Two independent research groups discovered the essential role of kisspeptin in reproduction almost simultaneously in 2003, when Kiss1r mutations were isolated in cases of idiopathic hypogonadotropic hypergonadism (de Roux et al. 2003, Seminara et al. 2003). Seminara et al. (2003) were also the first to examine Kiss1r null mice, which shared the infertility and had no other discernible phenotype. It is now universally accepted that kisspeptin is fundamental to GNRH-driven fertility and the key pieces of evidence for this include the following: i) the stimulatory effect of kisspeptin is blocked by GNRH antagonists (Gottsch et al. 2004, Irwig et al. 2004, Matsui et al. 2004, Shahab et al. 2005); ii) injections of kisspeptin directly in to the vicinity of GNRH neuron stimulate luteinizing hormone (LH) secretion (Patterson et al. 2006); iii) kisspeptin activates GNRH neurons in vivo (Irwig et al. 2004, Matsui et al. 2004) and in vitro (Han et al. 2005, Pielecka-Fortuna et al. 2008); iv) kisspeptin immunoreactive fibers appose GNRH neuron cell bodies (Kinoshita et al. 2005, Clarkson & Herbison 2006, Smith et al. 2008) and their terminals within the median eminence (Smith et al. 2011); v) kisspeptin stimulates GNRH release into the portal circulation of sheep (Smith et al. 2011) and the isolated mediobasal hypothalamus (d'Anglemont de Tassigny et al. 2008); and finally vi) almost all GNRH neurons express Kiss1r (Irwig et al. 2004, Han et al. 2005, Smith et al. 2009). Importantly, the effects of kisspeptin are absent in Kiss1r knockout (KO) mice, showing specificity to this receptor (Messager et al. 2005, Dungan et al. 2007, Kauffman et al. 2007).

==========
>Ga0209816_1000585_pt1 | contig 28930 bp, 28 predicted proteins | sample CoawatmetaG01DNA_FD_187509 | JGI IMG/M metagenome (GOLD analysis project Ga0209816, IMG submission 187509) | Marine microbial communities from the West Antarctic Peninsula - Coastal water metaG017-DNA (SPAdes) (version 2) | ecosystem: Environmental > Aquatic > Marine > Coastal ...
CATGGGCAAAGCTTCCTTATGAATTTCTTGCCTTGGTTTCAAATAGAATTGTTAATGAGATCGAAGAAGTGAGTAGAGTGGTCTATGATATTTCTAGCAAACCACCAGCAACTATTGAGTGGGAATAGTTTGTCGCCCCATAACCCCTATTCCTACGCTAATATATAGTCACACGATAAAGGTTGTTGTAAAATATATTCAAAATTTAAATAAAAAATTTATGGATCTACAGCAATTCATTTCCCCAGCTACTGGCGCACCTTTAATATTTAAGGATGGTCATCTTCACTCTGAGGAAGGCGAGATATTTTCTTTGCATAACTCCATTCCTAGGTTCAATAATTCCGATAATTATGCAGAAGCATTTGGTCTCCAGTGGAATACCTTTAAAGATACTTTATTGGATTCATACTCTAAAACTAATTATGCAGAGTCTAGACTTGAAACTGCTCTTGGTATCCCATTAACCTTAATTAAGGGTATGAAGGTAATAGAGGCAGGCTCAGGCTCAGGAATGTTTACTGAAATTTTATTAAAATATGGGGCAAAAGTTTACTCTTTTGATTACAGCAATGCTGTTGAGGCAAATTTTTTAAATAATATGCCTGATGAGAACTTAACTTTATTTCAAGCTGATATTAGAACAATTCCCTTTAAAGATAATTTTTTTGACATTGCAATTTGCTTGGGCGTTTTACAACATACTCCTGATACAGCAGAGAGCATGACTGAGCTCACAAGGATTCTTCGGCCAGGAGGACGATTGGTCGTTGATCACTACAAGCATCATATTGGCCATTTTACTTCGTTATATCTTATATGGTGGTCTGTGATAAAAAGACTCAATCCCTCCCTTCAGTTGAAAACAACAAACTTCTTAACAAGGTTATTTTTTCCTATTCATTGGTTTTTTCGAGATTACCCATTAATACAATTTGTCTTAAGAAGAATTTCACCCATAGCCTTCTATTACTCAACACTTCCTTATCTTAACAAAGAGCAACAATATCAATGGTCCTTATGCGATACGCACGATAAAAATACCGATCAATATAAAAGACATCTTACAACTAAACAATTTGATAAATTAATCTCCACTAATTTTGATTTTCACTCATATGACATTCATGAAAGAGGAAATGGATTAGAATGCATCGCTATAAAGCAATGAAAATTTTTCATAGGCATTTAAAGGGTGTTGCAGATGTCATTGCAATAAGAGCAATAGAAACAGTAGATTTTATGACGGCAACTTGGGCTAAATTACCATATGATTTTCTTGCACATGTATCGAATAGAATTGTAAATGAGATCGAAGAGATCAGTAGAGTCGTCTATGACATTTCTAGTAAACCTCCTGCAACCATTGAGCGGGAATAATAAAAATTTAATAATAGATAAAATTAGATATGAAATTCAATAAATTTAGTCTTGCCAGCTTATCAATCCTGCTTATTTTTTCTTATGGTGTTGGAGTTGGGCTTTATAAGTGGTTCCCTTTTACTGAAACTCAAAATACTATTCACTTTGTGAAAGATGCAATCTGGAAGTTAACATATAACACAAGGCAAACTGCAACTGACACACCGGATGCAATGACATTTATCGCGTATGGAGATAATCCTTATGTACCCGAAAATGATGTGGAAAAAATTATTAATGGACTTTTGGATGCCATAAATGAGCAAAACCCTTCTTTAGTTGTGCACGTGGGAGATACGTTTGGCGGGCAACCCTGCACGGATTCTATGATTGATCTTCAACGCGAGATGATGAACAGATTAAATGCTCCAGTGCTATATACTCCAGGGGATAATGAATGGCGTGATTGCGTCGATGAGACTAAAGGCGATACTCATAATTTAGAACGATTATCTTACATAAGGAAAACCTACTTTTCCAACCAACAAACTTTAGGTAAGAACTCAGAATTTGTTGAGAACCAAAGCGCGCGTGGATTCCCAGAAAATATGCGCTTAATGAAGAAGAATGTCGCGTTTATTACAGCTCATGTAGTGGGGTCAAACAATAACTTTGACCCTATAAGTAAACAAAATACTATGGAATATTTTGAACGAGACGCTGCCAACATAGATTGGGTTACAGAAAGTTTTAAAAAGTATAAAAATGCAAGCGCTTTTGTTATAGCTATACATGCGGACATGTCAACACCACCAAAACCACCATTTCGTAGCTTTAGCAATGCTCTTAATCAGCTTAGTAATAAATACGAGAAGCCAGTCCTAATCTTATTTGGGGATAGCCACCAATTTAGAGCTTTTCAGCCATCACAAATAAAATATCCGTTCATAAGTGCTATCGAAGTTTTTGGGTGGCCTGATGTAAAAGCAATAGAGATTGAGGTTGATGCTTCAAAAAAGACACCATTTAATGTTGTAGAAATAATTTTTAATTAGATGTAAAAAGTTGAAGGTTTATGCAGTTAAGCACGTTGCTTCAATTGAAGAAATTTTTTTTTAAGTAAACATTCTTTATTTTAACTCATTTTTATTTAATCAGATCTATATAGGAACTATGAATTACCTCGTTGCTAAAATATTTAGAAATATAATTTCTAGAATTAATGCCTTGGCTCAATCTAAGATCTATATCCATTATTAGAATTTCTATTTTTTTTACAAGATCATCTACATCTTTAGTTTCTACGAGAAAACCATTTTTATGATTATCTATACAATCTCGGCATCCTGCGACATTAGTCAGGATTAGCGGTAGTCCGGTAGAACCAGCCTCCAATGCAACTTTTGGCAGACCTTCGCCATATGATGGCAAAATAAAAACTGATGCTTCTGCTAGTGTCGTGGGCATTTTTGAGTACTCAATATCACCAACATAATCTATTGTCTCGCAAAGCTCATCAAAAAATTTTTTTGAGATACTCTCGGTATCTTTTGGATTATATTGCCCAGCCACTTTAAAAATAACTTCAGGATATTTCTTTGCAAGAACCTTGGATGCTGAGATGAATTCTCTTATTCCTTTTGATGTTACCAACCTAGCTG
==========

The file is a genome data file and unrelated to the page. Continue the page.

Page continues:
It is worthy to note that using a genetic ablation approach, the importance of the kisspeptin system in mice has been challenged. Mice with ablated kisspeptin neurons presented with normal fertility (Mayer & Boehm 2011). However, it is questionable whether a complete loss of kisspeptin cells was achieved. It is likely that this result reflects redundancy in kisspeptin neurons and signaling as genetically targeted mice with 50 and 95% reductions in Kiss1 transcript still maintain, albeit impaired in females, fertility (Popa et al. 2013). In addition, the DBA/2J mouse strain possess less than one-tenth the level of Kiss1 mRNA in the brain than the C57BL/6 mice (Quennell et al. 2011), yet are fertile. Thus, these data may highlight the importance of kisspeptin in reproduction, in that it is synthesized in excess to ensure reproductive success.